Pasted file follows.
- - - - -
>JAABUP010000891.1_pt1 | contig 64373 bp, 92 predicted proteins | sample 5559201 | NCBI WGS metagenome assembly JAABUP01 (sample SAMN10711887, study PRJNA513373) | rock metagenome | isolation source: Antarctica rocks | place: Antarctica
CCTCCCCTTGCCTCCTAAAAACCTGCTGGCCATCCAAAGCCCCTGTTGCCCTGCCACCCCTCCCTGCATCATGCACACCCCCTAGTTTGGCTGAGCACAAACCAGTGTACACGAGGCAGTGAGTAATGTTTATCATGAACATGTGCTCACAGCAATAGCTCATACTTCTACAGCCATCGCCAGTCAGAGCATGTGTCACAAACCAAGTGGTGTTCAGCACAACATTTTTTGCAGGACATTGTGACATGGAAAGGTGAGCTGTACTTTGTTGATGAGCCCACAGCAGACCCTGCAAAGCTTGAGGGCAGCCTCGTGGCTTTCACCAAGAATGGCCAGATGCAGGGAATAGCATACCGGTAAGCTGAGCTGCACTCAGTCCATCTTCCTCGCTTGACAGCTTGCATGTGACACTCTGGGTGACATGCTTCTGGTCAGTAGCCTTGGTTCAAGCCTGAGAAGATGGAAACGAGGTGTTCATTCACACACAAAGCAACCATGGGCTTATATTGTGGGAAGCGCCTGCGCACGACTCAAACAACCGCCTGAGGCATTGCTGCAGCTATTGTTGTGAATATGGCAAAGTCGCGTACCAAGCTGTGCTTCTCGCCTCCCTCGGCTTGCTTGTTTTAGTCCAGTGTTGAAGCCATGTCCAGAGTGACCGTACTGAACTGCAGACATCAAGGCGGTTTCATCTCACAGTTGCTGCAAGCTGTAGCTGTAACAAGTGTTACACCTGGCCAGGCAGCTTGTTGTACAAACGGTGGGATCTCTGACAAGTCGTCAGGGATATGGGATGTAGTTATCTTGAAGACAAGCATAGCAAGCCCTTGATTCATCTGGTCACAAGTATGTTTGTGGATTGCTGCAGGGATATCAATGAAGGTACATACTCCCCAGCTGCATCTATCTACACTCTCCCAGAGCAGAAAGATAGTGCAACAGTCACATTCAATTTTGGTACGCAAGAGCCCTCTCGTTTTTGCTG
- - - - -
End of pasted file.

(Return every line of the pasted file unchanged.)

>JAABUP010000891.1_pt1 | contig 64373 bp, 92 predicted proteins | sample 5559201 | NCBI WGS metagenome assembly JAABUP01 (sample SAMN10711887, study PRJNA513373) | rock metagenome | isolation source: Antarctica rocks | place: Antarctica
CCTCCCCTTGCCTCCTAAAAACCTGCTGGCCATCCAAAGCCCCTGTTGCCCTGCCACCCCTCCCTGCATCATGCACACCCCCTAGTTTGGCTGAGCACAAACCAGTGTACACGAGGCAGTGAGTAATGTTTATCATGAACATGTGCTCACAGCAATAGCTCATACTTCTACAGCCATCGCCAGTCAGAGCATGTGTCACAAACCAAGTGGTGTTCAGCACAACATTTTTTGCAGGACATTGTGACATGGAAAGGTGAGCTGTACTTTGTTGATGAGCCCACAGCAGACCCTGCAAAGCTTGAGGGCAGCCTCGTGGCTTTCACCAAGAATGGCCAGATGCAGGGAATAGCATACCGGTAAGCTGAGCTGCACTCAGTCCATCTTCCTCGCTTGACAGCTTGCATGTGACACTCTGGGTGACATGCTTCTGGTCAGTAGCCTTGGTTCAAGCCTGAGAAGATGGAAACGAGGTGTTCATTCACACACAAAGCAACCATGGGCTTATATTGTGGGAAGCGCCTGCGCACGACTCAAACAACCGCCTGAGGCATTGCTGCAGCTATTGTTGTGAATATGGCAAAGTCGCGTACCAAGCTGTGCTTCTCGCCTCCCTCGGCTTGCTTGTTTTAGTCCAGTGTTGAAGCCATGTCCAGAGTGACCGTACTGAACTGCAGACATCAAGGCGGTTTCATCTCACAGTTGCTGCAAGCTGTAGCTGTAACAAGTGTTACACCTGGCCAGGCAGCTTGTTGTACAAACGGTGGGATCTCTGACAAGTCGTCAGGGATATGGGATGTAGTTATCTTGAAGACAAGCATAGCAAGCCCTTGATTCATCTGGTCACAAGTATGTTTGTGGATTGCTGCAGGGATATCAATGAAGGTACATACTCCCCAGCTGCATCTATCTACACTCTCCCAGAGCAGAAAGATAGTGCAACAGTCACATTCAATTTTGGTACGCAAGAGCCCTCTCGTTTTTGCTG